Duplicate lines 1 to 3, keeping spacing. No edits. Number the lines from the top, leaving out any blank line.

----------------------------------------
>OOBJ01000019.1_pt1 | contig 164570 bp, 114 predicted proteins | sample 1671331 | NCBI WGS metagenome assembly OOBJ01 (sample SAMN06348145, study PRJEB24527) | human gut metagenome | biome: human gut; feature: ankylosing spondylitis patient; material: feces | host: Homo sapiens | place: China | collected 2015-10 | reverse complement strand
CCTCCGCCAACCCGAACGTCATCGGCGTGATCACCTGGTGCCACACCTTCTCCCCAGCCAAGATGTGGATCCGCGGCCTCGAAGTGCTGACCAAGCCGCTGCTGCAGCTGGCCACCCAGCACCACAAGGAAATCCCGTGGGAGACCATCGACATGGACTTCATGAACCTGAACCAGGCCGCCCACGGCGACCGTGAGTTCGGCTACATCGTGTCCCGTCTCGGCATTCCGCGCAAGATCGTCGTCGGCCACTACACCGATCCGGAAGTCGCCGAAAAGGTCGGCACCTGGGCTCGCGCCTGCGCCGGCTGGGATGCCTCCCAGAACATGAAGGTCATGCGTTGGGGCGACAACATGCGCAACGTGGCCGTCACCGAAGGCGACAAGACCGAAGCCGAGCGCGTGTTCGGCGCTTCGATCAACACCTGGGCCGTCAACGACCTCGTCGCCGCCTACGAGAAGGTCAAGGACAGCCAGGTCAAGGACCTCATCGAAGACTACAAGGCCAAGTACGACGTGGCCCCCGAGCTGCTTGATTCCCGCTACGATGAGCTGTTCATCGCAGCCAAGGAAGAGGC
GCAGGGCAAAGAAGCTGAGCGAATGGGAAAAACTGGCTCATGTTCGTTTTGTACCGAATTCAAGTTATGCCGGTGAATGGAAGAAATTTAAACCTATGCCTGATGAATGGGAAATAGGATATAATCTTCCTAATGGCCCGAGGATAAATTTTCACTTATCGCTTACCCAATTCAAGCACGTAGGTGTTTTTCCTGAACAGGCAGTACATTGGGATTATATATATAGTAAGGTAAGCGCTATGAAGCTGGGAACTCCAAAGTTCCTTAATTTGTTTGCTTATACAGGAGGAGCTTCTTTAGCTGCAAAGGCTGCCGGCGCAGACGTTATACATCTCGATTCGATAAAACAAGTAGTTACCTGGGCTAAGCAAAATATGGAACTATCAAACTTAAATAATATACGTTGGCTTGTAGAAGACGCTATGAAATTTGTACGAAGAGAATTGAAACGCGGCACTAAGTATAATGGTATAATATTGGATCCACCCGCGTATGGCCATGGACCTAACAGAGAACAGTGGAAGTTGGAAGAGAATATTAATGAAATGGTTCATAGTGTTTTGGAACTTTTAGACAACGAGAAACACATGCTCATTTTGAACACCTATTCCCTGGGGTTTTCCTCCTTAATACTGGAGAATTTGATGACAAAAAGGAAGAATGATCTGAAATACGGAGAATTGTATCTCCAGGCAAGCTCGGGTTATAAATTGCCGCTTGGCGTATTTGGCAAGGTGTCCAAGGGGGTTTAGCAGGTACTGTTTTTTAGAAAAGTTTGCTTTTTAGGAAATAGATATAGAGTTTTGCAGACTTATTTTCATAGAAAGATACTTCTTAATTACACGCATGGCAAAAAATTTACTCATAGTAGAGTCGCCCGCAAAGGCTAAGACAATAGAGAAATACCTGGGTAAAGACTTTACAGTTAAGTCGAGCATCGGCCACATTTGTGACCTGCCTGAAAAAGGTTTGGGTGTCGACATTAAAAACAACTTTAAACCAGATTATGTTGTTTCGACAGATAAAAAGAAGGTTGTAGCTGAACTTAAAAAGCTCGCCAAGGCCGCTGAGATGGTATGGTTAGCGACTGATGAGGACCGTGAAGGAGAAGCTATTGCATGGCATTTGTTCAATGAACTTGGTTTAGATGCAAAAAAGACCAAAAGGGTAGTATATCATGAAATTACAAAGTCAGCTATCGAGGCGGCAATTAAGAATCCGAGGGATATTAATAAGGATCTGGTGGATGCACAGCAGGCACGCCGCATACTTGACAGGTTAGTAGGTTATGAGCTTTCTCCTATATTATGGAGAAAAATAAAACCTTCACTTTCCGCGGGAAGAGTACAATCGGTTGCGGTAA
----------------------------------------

>OOBJ01000019.1_pt1 | contig 164570 bp, 114 predicted proteins | sample 1671331 | NCBI WGS metagenome assembly OOBJ01 (sample SAMN06348145, study PRJEB24527) | human gut metagenome | biome: human gut; feature: ankylosing spondylitis patient; material: feces | host: Homo sapiens | place: China | collected 2015-10 | reverse complement strand
CCTCCGCCAACCCGAACGTCATCGGCGTGATCACCTGGTGCCACACCTTCTCCCCAGCCAAGATGTGGATCCGCGGCCTCGAAGTGCTGACCAAGCCGCTGCTGCAGCTGGCCACCCAGCACCACAAGGAAATCCCGTGGGAGACCATCGACATGGACTTCATGAACCTGAACCAGGCCGCCCACGGCGACCGTGAGTTCGGCTACATCGTGTCCCGTCTCGGCATTCCGCGCAAGATCGTCGTCGGCCACTACACCGATCCGGAAGTCGCCGAAAAGGTCGGCACCTGGGCTCGCGCCTGCGCCGGCTGGGATGCCTCCCAGAACATGAAGGTCATGCGTTGGGGCGACAACATGCGCAACGTGGCCGTCACCGAAGGCGACAAGACCGAAGCCGAGCGCGTGTTCGGCGCTTCGATCAACACCTGGGCCGTCAACGACCTCGTCGCCGCCTACGAGAAGGTCAAGGACAGCCAGGTCAAGGACCTCATCGAAGACTACAAGGCCAAGTACGACGTGGCCCCCGAGCTGCTTGATTCCCGCTACGATGAGCTGTTCATCGCAGCCAAGGAAGAGGC
GCAGGGCAAAGAAGCTGAGCGAATGGGAAAAACTGGCTCATGTTCGTTTTGTACCGAATTCAAGTTATGCCGGTGAATGGAAGAAATTTAAACCTATGCCTGATGAATGGGAAATAGGATATAATCTTCCTAATGGCCCGAGGATAAATTTTCACTTATCGCTTACCCAATTCAAGCACGTAGGTGTTTTTCCTGAACAGGCAGTACATTGGGATTATATATATAGTAAGGTAAGCGCTATGAAGCTGGGAACTCCAAAGTTCCTTAATTTGTTTGCTTATACAGGAGGAGCTTCTTTAGCTGCAAAGGCTGCCGGCGCAGACGTTATACATCTCGATTCGATAAAACAAGTAGTTACCTGGGCTAAGCAAAATATGGAACTATCAAACTTAAATAATATACGTTGGCTTGTAGAAGACGCTATGAAATTTGTACGAAGAGAATTGAAACGCGGCACTAAGTATAATGGTATAATATTGGATCCACCCGCGTATGGCCATGGACCTAACAGAGAACAGTGGAAGTTGGAAGAGAATATTAATGAAATGGTTCATAGTGTTTTGGAACTTTTAGACAACGAGAAACACATGCTCATTTTGAACACCTATTCCCTGGGGTTTTCCTCCTTAATACTGGAGAATTTGATGACAAAAAGGAAGAATGATCTGAAATACGGAGAATTGTATCTCCAGGCAAGCTCGGGTTATAAATTGCCGCTTGGCGTATTTGGCAAGGTGTCCAAGGGGGTTTAGCAGGTACTGTTTTTTAGAAAAGTTTGCTTTTTAGGAAATAGATATAGAGTTTTGCAGACTTATTTTCATAGAAAGATACTTCTTAATTACACGCATGGCAAAAAATTTACTCATAGTAGAGTCGCCCGCAAAGGCTAAGACAATAGAGAAATACCTGGGTAAAGACTTTACAGTTAAGTCGAGCATCGGCCACATTTGTGACCTGCCTGAAAAAGGTTTGGGTGTCGACATTAAAAACAACTTTAAACCAGATTATGTTGTTTCGACAGATAAAAAGAAGGTTGTAGCTGAACTTAAAAAGCTCGCCAAGGCCGCTGAGATGGTATGGTTAGCGACTGATGAGGACCGTGAAGGAGAAGCTATTGCATGGCATTTGTTCAATGAACTTGGTTTAGATGCAAAAAAGACCAAAAGGGTAGTATATCATGAAATTACAAAGTCAGCTATCGAGGCGGCAATTAAGAATCCGAGGGATATTAATAAGGATCTGGTGGATGCACAGCAGGCACGCCGCATACTTGACAGGTTAGTAGGTTATGAGCTTTCTCCTATATTATGGAGAAAAATAAAACCTTCACTTTCCGCGGGAAGAGTACAATCGGTTGCGGTAA